A vehicle needs no certification as long as it meets those standards. A one-time certification is needed if you exceed them, where a mechanic inspects it. I can, for instance, do lightweight 2 piece brake rotors without certification, but if I change the calipers for aftermarket, I need them certified - but if they're meant for the vehicle, they'll almost certainly pass.
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Old 02-04-2023, 01:58 AM   #84 (permalink)
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Quote:
Originally Posted by Ecky View Post
As for towing... probably not much? I was towing much heavier loads in the Insight, with 165 width RE92s.
Weight capacity of the tires is just one aspect. I was wondering how a different tire would affect traction.
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Old 11-23-2023, 04:09 PM   #85 (permalink)
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A small non-update - we're coming back toward summer in the southern hemisphere, and I haven't been driving much. I'm living a 4 minute walk from work now, and everything I need is more convenient to get by walking or a quick trip on a scooter. I've come around to the idea of going almost full-eco with my next set of tires, but more as a hobby than anything. I've also been doodling some partial rear wheel covers.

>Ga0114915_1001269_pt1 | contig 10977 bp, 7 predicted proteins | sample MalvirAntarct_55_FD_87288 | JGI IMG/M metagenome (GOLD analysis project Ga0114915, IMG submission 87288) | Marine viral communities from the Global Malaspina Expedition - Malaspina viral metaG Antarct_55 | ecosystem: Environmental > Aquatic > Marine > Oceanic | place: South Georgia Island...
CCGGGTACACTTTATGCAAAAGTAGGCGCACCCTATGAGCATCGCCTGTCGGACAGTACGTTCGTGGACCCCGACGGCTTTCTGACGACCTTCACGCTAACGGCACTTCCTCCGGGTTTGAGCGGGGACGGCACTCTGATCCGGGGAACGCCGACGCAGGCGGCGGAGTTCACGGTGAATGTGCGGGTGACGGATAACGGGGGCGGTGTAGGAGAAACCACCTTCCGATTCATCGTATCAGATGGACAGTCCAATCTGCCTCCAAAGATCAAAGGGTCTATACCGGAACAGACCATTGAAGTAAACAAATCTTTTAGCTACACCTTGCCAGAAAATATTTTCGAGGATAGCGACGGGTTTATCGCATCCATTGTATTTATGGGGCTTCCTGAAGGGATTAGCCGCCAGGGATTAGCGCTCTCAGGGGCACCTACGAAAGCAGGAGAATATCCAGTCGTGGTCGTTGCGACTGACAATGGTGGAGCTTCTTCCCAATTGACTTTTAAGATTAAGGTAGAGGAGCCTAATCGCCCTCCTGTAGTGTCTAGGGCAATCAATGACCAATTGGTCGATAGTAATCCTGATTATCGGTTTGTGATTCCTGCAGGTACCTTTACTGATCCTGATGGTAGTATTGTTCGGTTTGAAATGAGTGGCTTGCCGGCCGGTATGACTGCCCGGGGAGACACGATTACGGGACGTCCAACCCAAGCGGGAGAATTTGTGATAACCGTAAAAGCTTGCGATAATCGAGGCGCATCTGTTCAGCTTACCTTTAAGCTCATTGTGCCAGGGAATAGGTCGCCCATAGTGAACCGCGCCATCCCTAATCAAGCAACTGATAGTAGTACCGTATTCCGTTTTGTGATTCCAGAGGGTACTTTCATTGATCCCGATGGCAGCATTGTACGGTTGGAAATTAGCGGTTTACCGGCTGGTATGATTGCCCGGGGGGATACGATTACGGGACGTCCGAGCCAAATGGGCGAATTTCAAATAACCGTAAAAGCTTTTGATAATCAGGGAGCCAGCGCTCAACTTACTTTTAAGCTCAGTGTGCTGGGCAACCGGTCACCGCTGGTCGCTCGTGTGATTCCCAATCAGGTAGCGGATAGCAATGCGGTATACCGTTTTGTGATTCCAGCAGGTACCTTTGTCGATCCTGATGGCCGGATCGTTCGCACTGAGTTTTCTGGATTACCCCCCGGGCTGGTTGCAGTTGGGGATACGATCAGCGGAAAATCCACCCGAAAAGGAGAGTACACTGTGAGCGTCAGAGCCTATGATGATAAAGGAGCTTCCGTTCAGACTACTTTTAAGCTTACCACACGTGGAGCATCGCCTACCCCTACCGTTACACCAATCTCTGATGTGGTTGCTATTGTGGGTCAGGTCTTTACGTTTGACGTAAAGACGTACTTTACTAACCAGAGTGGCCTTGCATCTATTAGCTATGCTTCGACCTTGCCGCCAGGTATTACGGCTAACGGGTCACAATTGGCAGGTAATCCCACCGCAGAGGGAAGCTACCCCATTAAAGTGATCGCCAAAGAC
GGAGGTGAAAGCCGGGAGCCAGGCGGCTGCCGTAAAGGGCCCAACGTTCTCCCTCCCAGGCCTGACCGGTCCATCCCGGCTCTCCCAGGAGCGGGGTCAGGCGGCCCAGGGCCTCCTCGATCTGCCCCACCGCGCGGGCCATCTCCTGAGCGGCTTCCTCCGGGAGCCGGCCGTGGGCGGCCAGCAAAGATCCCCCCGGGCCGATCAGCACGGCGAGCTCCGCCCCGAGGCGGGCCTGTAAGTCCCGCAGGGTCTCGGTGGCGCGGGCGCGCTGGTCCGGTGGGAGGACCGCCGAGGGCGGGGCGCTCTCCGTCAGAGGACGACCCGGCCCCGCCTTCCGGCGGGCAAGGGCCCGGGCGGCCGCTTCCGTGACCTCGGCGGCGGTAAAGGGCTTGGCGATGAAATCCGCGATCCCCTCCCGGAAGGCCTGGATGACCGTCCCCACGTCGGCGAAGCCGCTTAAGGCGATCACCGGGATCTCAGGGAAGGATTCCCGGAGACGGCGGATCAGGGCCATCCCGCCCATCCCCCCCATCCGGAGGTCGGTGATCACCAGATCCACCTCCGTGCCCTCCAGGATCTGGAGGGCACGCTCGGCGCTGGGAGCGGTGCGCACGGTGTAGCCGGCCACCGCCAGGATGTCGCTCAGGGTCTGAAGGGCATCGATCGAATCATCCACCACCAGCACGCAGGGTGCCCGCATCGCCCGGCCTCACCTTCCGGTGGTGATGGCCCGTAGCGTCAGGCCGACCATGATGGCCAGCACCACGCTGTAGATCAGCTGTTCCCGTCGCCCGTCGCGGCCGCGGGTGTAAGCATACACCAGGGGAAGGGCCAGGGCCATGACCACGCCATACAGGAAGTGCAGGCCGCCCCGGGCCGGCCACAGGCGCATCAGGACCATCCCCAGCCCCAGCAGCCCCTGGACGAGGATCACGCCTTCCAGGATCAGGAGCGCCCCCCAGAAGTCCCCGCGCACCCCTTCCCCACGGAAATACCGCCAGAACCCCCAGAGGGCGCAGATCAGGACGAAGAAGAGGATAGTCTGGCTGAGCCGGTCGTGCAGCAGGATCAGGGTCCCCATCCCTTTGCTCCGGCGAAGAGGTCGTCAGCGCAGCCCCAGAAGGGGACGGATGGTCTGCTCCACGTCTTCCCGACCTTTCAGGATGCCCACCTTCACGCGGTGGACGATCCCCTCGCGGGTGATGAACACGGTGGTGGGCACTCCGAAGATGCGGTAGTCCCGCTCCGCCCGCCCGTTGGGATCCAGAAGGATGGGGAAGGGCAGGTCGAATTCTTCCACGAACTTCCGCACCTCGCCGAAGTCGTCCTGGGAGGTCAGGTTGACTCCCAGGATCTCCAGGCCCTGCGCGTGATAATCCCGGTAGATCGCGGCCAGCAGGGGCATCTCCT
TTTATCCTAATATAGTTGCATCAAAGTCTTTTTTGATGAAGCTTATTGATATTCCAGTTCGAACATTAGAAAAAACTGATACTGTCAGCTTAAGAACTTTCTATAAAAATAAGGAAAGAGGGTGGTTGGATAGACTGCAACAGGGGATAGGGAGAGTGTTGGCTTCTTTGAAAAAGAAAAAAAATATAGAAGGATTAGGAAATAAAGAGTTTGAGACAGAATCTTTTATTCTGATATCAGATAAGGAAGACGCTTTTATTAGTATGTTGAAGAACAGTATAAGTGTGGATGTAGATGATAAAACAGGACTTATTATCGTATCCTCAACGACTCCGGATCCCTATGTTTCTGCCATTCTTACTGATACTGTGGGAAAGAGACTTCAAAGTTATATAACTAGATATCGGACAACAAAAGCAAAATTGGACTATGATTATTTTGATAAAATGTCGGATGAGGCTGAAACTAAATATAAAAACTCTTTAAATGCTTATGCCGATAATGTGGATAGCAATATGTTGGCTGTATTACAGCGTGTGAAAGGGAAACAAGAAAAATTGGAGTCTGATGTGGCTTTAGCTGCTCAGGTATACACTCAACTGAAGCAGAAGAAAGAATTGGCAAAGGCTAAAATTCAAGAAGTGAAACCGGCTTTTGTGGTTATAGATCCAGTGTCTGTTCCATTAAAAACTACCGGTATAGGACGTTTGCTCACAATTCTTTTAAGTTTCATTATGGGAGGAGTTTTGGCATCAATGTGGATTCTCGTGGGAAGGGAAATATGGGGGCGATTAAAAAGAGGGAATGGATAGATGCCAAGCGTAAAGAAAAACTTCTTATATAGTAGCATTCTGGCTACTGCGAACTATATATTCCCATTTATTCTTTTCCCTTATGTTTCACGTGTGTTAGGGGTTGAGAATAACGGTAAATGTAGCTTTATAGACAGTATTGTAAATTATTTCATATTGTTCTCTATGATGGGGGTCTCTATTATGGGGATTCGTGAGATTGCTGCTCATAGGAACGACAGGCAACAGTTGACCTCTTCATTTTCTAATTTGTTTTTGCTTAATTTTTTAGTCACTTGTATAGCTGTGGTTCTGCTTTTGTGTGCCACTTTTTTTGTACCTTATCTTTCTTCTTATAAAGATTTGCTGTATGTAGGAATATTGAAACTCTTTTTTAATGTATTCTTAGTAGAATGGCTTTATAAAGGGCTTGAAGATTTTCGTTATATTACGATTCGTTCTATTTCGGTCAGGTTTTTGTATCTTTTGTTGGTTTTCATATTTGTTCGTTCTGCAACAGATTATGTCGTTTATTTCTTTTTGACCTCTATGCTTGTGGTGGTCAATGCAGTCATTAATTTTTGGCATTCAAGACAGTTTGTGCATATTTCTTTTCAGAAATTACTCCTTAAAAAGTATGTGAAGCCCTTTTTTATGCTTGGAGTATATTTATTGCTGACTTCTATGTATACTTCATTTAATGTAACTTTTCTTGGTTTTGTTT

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Old 11-23-2023, 10:45 PM   #86 (permalink)
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OOo, please share doodles!


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Old 01-05-2024, 04:18 PM   #87 (permalink)
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Doodles will be attached at some point! Or, I might just put them on the car.

Most tanks I use my car for either spirited driving, or for towing/carrying things, and my averages reflect that.

As of this last weekend however, it looks like I've made the top 10 gasoline cars list after my road trip. The cynical part of me suspects this is in part due to lower competition (especially as people move to hybrids and EVs), but regardless, I had 3 tanks at 4.8 L/100km (49mpg), 4.9L/100km (48mpg), and 5.0L/100km (47mpg).

Driving conditions were approximately 50-50 top up and top down, with air conditioning running when the top was up. The drive was probably 60% at 100kph (60mph), 20% at 110kph (68mph) and 20% at 80kph (50mph). Weather was warm and mostly sunny.